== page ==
Ian Chadwick is a veteran of 40 years in the media. He was reporter/photographer and later managing editor of Collingwood’s Enterprise Bulletin newspaper, and local radio correspondent for CBC’s Ontario Morning for a dozen years. He hosted the current events program, Politically Speaking, for Rogers TV and was co-host of the variety/interview show, Medium Rare on Rogers TV. He has written for newspapers and magazines since the 1970s.
Ian served on Collingwood Council for three consecutive terms, 2003-14. He ran for deputy mayor in the 2018-2022 council election and for councillor in 2022.
In December 2011, Municipal World published his first book about municipal issues: Politically Speaking, a guide to media relations and communications strategies for municipal politicians, boards and staff. His second book Digital Connections, on using social media for municipal politicians and employees, was released in May, 2012. His third book, Buzz, Brands & Going Viral – a sourcebook for marketing, branding and public relations for municipalities – was published by Municipal World in late 2013. His earlier book, Mapping the Atari, was published in 1982.
He has also published numerous articles on municipal issues and affairs in Municipal World and Pipeline magazines from 2011 to 2020.
Ian also completed a book on Machiavelli’s The Prince for municipal politicians (aka Machiavelli for Mayors; a work that is still being revised as he reads new material. The earlier version can be read online here).
Ian was communications director for the non-profit Ontario Municipal Water Association for four years, served as a member of Simcoe County’s museum, library and archives board, and was recently a member of the Lake Simcoe South Georgian Bay Source Water Protection Committee. He currently serves as a volunteer on the board of a long-term care (LTC) facility in Ontario.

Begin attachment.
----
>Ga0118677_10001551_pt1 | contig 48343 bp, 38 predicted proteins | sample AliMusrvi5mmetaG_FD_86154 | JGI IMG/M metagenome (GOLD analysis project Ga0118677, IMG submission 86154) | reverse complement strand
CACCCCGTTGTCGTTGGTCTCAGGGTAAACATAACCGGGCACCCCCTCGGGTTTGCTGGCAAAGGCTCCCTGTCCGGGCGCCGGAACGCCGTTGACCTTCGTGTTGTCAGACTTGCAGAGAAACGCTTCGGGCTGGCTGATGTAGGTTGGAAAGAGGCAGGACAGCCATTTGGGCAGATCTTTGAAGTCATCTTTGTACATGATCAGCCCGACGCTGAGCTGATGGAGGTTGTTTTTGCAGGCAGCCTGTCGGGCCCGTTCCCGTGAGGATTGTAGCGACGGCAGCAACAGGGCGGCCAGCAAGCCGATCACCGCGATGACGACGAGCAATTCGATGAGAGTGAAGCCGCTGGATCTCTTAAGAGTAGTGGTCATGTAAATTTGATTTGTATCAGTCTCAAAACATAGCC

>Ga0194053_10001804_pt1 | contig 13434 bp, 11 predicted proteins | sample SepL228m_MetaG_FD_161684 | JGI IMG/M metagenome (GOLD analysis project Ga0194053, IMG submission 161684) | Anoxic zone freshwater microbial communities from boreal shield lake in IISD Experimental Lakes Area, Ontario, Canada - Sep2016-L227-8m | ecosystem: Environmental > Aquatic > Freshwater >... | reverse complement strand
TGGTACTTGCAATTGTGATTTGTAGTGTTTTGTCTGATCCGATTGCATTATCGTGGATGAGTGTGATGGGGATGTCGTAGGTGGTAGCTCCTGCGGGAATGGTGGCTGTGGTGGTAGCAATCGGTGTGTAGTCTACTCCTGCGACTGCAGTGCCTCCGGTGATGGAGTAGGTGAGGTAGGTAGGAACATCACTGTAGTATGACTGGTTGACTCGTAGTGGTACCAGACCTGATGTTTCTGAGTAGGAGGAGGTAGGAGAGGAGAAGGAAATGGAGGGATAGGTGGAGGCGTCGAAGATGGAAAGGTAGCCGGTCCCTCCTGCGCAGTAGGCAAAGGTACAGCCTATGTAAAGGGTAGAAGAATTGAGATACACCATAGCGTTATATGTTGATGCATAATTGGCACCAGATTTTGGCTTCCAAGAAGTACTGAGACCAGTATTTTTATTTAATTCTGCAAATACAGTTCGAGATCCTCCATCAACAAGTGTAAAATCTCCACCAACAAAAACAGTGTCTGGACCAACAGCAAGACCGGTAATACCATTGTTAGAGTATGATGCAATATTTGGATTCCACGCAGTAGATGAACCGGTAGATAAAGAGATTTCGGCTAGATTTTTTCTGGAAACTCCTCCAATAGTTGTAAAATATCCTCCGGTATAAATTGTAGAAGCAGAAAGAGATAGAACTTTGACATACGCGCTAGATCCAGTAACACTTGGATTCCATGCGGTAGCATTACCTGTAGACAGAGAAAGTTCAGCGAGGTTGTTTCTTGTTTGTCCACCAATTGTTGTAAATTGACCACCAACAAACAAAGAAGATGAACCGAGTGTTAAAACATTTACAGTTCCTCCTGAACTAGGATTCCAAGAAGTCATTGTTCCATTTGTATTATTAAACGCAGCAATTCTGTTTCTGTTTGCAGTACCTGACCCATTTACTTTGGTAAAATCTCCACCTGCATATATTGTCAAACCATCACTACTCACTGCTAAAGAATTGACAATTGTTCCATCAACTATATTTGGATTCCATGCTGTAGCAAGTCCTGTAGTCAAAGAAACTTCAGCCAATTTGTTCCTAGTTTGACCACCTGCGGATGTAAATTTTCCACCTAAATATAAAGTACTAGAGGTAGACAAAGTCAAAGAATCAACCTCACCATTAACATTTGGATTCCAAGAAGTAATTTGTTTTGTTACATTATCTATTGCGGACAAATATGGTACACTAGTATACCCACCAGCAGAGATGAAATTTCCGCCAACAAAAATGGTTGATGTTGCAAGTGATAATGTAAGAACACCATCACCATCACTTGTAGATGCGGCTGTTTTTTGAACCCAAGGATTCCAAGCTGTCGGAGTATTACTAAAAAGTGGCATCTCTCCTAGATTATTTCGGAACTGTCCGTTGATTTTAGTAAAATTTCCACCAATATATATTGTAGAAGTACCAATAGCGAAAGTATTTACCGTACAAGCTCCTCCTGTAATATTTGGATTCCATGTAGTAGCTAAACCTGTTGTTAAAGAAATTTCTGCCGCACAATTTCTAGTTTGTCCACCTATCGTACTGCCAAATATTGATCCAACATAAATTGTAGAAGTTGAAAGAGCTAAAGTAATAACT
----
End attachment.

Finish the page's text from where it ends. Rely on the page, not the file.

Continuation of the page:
Ian continues to offer services as a freelance writer and editor, graphic and website designer, and volunteer. He has been a blogger since 2005, a social commentator, political critic, researcher, communication consultant, media relations trainer, and wannabe novelist.
He plays the ukulele, bass, guitar, and harmonica, likes music from the 1920s and 30s, listens to opera and blues, has a passion for baking bread, makes his own pasta, reads voraciously, writes frequently, and has an incessant desire to learn. He was ordained as a Dudeist priest after re-watching The Big Lebowski. He still likes to watch scifi and monster films from the 1930s through to the 1960s, as well as Godzilla movies. His DVD collection contains many B-films from that time, too.
He enjoys 100% agave tequila, and some of his fondest memories are touring the central Mexican distilleries in three Blue Agave Tours. He also enjoys playing computer games, and has been gaming since he bought his first computer in 1977. His preference is for grand strategy, RPG, wargames, and simulation games.
In early 2020, Ian was diagnosed with prostate cancer. He has been writing his cancer diaries here to document his experiences and emotions. He had surgery in mid-2020, followed by seven weeks of radiation treatment, and hormone therapy. He is currently cancer-free.
His home site is ianchadwick.com. His vintage ukulele music site with songsheets and reviews is: vintageukemusic.com
Follow Ian on Twitter @iwchadwick and look for his Facebook pages. He is also on LinkedIn.
- Why Jesus Won’t Answer Your Prayers - © March 26, 2023
- The Father of Modern English - © March 19, 2023
- Not the Chaucer You’re Looking For - © March 17, 2023
Just wanted to say hi and let you know that we are pointing to your ‘In search of the blue agave’ website in our updated website (see http://www.desmondji.com/useful-links.php). Hopefully that’s cool with you.
You may want to have a look at what we’ve been doing in India with blue agave spirits since we launched products about a year ago in Goa (especially the 100% agave). Maybe you’ll decide it’s worth writing about on your comprehensive site, or on the FB page.
FYI, on your page challenging quotation attributions (or, rather, the lack of them), there is one typo –“not” for “none” (perhaps mid-keystroke the mind edited “not one” into “none” (which equality should make your “mention” into “mentions”! :o) ).
Here’s the sentence :
> In fact, not [ mention [ children at all.
ps: Came to your page re the supposed Mark Twain quote, “… to fool than … fooled”.
(And then got to wondering why we’re so *ad hominen* about it, about validating it with some famous person’s origination!?)